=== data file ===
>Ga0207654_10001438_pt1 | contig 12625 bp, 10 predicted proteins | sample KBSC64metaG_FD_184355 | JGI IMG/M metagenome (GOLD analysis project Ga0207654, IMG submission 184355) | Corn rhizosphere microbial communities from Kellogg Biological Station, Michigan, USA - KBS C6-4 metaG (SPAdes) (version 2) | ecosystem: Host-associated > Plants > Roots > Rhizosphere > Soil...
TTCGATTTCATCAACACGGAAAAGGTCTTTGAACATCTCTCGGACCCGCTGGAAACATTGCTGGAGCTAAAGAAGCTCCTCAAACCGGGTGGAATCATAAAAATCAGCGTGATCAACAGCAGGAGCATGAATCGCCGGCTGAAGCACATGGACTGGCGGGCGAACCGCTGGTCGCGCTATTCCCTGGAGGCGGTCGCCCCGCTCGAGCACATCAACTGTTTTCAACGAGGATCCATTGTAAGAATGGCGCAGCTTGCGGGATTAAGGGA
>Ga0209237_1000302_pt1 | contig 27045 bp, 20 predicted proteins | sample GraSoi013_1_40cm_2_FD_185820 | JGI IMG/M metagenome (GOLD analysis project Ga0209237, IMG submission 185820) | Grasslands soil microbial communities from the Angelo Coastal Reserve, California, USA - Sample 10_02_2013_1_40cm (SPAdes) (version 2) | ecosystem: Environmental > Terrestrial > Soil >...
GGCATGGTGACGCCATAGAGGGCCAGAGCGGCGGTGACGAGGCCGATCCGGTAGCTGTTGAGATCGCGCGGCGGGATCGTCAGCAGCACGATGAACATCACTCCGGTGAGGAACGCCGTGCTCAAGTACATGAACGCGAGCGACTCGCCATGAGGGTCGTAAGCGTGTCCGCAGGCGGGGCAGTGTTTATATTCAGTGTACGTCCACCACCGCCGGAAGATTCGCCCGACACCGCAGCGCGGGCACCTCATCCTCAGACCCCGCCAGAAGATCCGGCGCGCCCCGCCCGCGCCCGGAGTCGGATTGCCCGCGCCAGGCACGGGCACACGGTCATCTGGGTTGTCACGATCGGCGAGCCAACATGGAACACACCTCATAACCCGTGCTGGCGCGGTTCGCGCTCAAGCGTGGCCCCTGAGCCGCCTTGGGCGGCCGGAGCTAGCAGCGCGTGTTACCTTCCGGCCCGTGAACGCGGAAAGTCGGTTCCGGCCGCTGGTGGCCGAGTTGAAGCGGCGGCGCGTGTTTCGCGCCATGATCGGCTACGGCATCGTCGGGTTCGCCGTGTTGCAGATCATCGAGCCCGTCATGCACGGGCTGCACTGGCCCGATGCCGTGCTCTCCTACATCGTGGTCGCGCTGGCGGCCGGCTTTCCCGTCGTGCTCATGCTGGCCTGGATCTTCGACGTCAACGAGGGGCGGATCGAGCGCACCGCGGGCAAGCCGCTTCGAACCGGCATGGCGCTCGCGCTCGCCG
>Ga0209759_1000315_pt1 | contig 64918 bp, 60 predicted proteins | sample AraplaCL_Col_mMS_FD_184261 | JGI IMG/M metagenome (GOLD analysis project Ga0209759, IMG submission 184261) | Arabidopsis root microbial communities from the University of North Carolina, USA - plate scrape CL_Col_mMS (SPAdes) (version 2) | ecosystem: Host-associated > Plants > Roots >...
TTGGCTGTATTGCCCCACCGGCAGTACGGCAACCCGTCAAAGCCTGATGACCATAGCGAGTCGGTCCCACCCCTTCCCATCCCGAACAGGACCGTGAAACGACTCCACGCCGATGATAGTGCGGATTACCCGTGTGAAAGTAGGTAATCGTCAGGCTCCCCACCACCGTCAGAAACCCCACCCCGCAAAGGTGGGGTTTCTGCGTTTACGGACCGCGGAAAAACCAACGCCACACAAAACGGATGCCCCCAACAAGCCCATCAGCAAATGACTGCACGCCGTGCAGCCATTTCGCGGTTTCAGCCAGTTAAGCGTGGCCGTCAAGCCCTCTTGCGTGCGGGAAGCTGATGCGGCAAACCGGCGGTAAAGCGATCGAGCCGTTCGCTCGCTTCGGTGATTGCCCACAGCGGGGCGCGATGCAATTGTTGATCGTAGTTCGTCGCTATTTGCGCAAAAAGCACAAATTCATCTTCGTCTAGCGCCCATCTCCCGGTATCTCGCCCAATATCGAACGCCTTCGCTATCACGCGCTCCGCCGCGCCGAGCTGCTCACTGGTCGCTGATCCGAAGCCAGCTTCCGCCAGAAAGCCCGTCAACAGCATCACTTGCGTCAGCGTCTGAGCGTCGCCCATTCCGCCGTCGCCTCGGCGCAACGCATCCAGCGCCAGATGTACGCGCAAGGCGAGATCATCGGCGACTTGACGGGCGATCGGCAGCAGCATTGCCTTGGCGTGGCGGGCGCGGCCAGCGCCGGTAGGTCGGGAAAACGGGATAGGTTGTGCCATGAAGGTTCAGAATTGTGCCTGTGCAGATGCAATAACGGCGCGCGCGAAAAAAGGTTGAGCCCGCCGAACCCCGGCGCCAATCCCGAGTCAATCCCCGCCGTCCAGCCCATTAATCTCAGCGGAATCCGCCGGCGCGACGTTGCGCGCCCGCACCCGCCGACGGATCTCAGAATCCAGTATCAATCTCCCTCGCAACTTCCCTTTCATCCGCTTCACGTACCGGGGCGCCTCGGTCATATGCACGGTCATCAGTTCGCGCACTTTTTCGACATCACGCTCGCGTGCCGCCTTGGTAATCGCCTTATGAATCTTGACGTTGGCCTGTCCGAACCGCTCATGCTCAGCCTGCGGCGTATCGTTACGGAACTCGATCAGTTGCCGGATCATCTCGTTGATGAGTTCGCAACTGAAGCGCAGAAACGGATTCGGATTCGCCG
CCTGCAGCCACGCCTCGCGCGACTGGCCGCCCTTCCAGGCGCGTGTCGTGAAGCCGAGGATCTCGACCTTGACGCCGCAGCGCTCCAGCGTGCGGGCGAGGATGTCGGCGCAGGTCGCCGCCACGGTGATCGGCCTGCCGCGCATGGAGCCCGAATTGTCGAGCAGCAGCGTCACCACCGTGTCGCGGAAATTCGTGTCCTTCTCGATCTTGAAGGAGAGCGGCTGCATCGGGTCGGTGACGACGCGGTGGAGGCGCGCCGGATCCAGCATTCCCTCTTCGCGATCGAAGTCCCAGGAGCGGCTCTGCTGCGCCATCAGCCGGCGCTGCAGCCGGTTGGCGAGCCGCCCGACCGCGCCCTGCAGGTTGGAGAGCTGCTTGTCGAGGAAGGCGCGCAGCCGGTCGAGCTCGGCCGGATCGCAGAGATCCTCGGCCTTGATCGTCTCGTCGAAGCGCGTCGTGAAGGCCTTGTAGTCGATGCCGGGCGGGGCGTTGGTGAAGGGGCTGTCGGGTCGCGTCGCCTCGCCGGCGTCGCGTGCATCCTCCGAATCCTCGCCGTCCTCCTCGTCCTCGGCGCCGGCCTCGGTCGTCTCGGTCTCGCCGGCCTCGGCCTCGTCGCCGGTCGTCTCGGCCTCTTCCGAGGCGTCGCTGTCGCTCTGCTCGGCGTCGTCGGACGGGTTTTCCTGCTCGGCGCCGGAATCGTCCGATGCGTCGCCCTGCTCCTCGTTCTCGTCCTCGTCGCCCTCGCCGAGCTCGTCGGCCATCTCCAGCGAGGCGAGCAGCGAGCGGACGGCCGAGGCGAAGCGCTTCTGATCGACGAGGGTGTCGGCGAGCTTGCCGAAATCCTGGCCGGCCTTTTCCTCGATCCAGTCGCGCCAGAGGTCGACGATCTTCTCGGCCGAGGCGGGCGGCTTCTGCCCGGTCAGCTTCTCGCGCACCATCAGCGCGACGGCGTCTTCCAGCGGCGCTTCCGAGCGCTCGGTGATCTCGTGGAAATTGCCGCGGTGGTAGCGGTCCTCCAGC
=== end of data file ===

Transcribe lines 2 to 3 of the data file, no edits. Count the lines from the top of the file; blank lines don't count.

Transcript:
TTCGATTTCATCAACACGGAAAAGGTCTTTGAACATCTCTCGGACCCGCTGGAAACATTGCTGGAGCTAAAGAAGCTCCTCAAACCGGGTGGAATCATAAAAATCAGCGTGATCAACAGCAGGAGCATGAATCGCCGGCTGAAGCACATGGACTGGCGGGCGAACCGCTGGTCGCGCTATTCCCTGGAGGCGGTCGCCCCGCTCGAGCACATCAACTGTTTTCAACGAGGATCCATTGTAAGAATGGCGCAGCTTGCGGGATTAAGGGA
>Ga0209237_1000302_pt1 | contig 27045 bp, 20 predicted proteins | sample GraSoi013_1_40cm_2_FD_185820 | JGI IMG/M metagenome (GOLD analysis project Ga0209237, IMG submission 185820) | Grasslands soil microbial communities from the Angelo Coastal Reserve, California, USA - Sample 10_02_2013_1_40cm (SPAdes) (version 2) | ecosystem: Environmental > Terrestrial > Soil >...